A program developed at McAlester Regional Health Center is getting national attention for its success reducing the use of addictive medication to treat patients.
The MRHC HOMES (Hospital Opioids Maintenance of Efficacy & Safety) program is being shared with hospitals across Oklahoma, and across the country.
The hospital reduced the amount of opioids prescribed by 30.3 percent (Daily Morphine Milligram Equivalents) during the first year of the program, in 2016. The program is also credited with a 15 percent decrease in the time patients spend in the hospital, a 16 percent reduction in patient falls, and a 28 percent drop in Adverse Drug Events (defined as anything from constipation or a rash to death) related to opioid use.
“The program was developed by a team of experts here at MRHC in 2015,” said MRHC CEO David Keith. “It is a vital step in meeting the needs and concerns specific to Southeast Oklahoma, and serves as a catalyst to create a stronger mental health consortium throughout our state.”
Dr. Jason McElyea, Director of Medical Education at MRHC and Program Director for its Family Medicine Residency Program, has presented HOMES (available on the MRHC website at https://www.mrhcok.com/patients/patient-safety ) to the McAlester City Council and McAlester Mayor John Browne’s Drug Forum.
“The hospital has moved away from using any opioids in its emergency department, and is limiting use to surgical and fracture cases only,” McElyea told the community forum in February. “The practice has reduced the number of patients identified as chronic users who came to the emergency room for pain relief only.”
“This has the added bonus of limiting the supply of drugs in our community. It allows us to spend more time on the truly ill, which decreases the amount of time patients are waiting in our ER for treatment,” noted Jason Bray, hospital CIO and member of the hospital Stewardship team that developed the program. Other team members are Robbie Savely, Pharm. D, BCPS; Chief of Staff Christopher Beene, MD; resident Chelsea Berges, DO; hospitalists Timothy Cook, MD, Zane DeLaughter, MD, and Kristin McElyea, DO; Pharmacy Director Larry Auld, and Case Management Supervisor Melissa Peckio.
J. McElyea is presenting the HOMES program this month to the American Academy of Family Physicians as an Innovation Spotlight during a conference in Kansas City for Family Practice physicians from across the nation. In April, the doctor and Savely will travel to Las Vegas to present to Quality health professionals of the Vizient Network, a group of more than 5,000 health organizations nationwide. McElyea said he also was invited to present in Washington, DC, last month on behalf of opioid epidemic awareness but had to decline due to scheduling.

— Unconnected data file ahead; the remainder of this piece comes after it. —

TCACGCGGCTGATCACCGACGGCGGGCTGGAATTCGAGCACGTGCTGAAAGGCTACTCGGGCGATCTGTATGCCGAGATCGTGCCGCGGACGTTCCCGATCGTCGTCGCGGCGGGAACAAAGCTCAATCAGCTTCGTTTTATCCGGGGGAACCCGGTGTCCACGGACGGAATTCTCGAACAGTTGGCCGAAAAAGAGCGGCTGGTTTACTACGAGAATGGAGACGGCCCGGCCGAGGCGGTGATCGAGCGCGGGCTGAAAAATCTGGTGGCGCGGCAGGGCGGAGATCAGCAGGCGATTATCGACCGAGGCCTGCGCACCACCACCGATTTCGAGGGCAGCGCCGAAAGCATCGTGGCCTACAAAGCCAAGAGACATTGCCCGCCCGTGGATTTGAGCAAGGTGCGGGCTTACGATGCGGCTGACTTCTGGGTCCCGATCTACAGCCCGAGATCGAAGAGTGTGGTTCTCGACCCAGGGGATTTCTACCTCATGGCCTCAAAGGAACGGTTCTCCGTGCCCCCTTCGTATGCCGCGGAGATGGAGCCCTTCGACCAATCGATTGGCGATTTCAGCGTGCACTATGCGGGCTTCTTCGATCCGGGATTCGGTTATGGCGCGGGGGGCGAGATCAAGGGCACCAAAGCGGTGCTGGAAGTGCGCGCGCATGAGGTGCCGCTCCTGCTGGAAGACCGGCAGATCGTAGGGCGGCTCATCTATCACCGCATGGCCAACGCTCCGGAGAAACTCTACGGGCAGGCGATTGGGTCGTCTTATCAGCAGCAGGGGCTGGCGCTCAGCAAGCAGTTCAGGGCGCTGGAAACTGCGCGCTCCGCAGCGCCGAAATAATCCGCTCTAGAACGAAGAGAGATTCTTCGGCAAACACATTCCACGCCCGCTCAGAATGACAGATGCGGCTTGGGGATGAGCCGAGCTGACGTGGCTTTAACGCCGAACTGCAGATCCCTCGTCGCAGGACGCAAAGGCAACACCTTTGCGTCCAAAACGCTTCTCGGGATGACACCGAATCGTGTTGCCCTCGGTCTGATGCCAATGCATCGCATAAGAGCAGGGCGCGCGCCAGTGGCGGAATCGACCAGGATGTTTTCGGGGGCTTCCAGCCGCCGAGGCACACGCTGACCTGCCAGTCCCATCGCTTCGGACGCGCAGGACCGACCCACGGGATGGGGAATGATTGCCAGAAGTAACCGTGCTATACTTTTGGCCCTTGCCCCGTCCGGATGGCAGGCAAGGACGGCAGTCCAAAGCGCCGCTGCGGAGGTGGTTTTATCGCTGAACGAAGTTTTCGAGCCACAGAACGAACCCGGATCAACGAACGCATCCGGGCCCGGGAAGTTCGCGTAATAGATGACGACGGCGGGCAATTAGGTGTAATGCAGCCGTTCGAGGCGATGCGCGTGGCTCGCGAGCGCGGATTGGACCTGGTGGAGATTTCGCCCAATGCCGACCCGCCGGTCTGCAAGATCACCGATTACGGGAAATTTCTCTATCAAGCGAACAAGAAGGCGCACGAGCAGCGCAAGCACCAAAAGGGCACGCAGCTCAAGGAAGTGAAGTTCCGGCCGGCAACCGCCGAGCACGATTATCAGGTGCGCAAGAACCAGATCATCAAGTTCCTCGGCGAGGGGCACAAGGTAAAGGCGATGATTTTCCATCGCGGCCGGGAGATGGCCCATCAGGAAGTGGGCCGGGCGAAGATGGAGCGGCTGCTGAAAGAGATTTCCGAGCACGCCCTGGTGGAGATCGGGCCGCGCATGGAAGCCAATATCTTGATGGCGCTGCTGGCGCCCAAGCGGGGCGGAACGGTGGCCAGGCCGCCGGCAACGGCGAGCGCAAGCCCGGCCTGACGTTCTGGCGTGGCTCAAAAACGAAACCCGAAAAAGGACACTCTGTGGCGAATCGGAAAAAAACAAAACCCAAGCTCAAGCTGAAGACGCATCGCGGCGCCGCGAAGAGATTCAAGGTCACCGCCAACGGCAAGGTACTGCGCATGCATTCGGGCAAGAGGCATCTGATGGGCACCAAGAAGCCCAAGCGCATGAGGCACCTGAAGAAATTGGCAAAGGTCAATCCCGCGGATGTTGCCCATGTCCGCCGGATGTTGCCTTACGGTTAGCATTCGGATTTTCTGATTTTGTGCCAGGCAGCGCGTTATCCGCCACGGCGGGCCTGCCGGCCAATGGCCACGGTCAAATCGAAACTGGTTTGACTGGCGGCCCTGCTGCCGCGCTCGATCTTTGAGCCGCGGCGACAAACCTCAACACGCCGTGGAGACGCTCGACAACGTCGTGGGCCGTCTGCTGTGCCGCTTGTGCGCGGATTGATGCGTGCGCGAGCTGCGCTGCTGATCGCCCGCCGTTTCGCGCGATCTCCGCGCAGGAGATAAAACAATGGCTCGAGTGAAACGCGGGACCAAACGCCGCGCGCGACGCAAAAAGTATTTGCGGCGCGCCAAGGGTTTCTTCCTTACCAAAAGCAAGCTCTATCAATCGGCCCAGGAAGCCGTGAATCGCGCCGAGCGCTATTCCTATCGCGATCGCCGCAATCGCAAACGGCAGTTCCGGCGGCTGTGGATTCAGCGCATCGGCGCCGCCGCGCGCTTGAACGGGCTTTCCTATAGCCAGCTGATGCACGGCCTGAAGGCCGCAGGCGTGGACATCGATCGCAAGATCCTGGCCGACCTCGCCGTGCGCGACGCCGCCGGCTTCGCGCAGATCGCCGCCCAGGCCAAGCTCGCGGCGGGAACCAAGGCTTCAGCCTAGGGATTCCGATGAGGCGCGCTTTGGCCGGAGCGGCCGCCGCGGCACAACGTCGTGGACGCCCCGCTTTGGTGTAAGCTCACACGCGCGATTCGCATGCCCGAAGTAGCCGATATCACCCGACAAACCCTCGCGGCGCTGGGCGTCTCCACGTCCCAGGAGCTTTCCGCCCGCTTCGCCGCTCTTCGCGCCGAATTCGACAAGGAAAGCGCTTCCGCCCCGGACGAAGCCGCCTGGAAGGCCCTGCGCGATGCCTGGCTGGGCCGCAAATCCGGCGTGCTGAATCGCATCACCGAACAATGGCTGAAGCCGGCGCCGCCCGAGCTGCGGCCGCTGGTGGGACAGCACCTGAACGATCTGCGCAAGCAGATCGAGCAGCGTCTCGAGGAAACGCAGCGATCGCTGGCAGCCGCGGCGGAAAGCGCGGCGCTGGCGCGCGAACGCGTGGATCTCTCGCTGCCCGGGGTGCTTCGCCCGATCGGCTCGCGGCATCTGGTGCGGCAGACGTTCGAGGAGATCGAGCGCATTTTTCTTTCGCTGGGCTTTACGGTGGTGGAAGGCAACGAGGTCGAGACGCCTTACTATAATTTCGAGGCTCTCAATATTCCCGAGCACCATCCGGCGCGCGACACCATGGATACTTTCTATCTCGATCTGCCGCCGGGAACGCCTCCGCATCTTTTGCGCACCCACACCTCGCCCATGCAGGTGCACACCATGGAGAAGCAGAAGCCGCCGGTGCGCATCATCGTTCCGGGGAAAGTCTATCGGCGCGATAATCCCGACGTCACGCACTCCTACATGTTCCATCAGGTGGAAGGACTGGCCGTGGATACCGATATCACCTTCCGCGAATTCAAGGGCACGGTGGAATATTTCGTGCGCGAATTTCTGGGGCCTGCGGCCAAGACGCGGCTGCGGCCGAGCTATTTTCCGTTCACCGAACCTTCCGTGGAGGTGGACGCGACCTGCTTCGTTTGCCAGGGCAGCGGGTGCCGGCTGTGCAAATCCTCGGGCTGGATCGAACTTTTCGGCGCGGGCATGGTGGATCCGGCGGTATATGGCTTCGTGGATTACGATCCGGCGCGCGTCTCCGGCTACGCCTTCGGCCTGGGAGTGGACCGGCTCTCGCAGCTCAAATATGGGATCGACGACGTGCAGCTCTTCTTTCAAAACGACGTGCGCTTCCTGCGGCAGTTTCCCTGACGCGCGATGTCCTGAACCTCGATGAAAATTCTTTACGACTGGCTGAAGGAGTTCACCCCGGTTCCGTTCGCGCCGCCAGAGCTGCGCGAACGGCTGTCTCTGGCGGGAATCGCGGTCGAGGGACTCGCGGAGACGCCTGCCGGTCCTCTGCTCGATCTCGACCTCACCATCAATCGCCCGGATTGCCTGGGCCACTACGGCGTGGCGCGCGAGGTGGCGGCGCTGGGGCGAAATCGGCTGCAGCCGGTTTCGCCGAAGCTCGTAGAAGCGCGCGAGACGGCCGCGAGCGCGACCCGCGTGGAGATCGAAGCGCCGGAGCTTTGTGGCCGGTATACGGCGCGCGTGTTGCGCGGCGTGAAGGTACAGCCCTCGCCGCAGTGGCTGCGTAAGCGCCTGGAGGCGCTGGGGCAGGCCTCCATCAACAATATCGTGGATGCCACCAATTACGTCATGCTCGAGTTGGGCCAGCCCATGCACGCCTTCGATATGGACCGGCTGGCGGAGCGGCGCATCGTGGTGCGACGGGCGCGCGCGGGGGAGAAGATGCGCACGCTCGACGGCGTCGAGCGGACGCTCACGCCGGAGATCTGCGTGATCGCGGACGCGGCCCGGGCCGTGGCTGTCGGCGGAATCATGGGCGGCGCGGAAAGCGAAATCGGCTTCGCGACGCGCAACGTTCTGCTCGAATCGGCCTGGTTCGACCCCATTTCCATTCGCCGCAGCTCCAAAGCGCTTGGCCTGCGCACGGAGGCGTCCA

“Our program is a beacon for other hospitals struggling with opioid use in the country,” said CEO Keith.
In Oklahoma, HOMES presentations have been requested by Oklahoma State University’s 26 residency programs at Tulsa, St. John Medical Center’s hospitalist group in Tulsa and Integris Baptist Medical Center’s hospitalist group in Oklahoma City, according to J. McElyea.
At MRHC, program strategies include educating physicians about their level of opioid prescriptions and how their levels compare with those of fellow physicians. The HOMES program also includes continuing medical education sessions about CDC recommendations, and a new element of opioid monitoring by the hospital pharmacy.
J. McElyea said Stewardship Committee member Savely, pharmacist, “has really moved this program forward at our hospital.”
“The pharmacy might see an order for a patient for IV opioids, and the pharmacist will call the doctor and say, ‘Hey, did you consider an oral version of this drug instead?’” Savely explained. “Sometimes it’s just a matter of calling their attention to an alternative that they might not have considered.
“This program shows ways we can reduce the amount of narcotics written in the hospital setting to improve patient safety without impacting patient satisfaction.”